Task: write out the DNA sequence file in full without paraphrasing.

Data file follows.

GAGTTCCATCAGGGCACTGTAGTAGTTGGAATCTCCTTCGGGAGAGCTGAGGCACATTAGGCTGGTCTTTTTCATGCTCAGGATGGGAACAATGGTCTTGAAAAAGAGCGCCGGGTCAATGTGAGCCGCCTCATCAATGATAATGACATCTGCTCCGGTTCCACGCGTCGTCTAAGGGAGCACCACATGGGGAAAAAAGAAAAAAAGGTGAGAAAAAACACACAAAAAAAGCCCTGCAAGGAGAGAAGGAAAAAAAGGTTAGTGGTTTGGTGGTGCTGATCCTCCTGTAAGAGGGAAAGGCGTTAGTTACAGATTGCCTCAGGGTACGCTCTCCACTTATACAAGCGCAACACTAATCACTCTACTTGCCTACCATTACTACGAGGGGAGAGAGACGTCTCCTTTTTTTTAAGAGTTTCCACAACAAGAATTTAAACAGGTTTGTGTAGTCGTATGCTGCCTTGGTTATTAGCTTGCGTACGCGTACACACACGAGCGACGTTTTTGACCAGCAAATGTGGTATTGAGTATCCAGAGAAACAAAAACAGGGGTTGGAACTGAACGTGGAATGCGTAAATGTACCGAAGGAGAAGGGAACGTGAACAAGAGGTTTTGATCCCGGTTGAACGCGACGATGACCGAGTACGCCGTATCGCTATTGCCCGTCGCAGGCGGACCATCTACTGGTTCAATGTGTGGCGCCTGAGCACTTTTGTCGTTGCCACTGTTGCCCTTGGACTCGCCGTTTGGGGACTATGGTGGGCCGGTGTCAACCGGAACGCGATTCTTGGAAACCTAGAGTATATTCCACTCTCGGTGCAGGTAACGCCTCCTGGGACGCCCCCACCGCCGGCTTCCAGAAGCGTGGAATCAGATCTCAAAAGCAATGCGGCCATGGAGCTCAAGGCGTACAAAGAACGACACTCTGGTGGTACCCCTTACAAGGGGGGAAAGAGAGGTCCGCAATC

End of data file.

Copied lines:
GAGTTCCATCAGGGCACTGTAGTAGTTGGAATCTCCTTCGGGAGAGCTGAGGCACATTAGGCTGGTCTTTTTCATGCTCAGGATGGGAACAATGGTCTTGAAAAAGAGCGCCGGGTCAATGTGAGCCGCCTCATCAATGATAATGACATCTGCTCCGGTTCCACGCGTCGTCTAAGGGAGCACCACATGGGGAAAAAAGAAAAAAAGGTGAGAAAAAACACACAAAAAAAGCCCTGCAAGGAGAGAAGGAAAAAAAGGTTAGTGGTTTGGTGGTGCTGATCCTCCTGTAAGAGGGAAAGGCGTTAGTTACAGATTGCCTCAGGGTACGCTCTCCACTTATACAAGCGCAACACTAATCACTCTACTTGCCTACCATTACTACGAGGGGAGAGAGACGTCTCCTTTTTTTTAAGAGTTTCCACAACAAGAATTTAAACAGGTTTGTGTAGTCGTATGCTGCCTTGGTTATTAGCTTGCGTACGCGTACACACACGAGCGACGTTTTTGACCAGCAAATGTGGTATTGAGTATCCAGAGAAACAAAAACAGGGGTTGGAACTGAACGTGGAATGCGTAAATGTACCGAAGGAGAAGGGAACGTGAACAAGAGGTTTTGATCCCGGTTGAACGCGACGATGACCGAGTACGCCGTATCGCTATTGCCCGTCGCAGGCGGACCATCTACTGGTTCAATGTGTGGCGCCTGAGCACTTTTGTCGTTGCCACTGTTGCCCTTGGACTCGCCGTTTGGGGACTATGGTGGGCCGGTGTCAACCGGAACGCGATTCTTGGAAACCTAGAGTATATTCCACTCTCGGTGCAGGTAACGCCTCCTGGGACGCCCCCACCGCCGGCTTCCAGAAGCGTGGAATCAGATCTCAAAAGCAATGCGGCCATGGAGCTCAAGGCGTACAAAGAACGACACTCTGGTGGTACCCCTTACAAGGGGGGAAAGAGAGGTCCGCAATC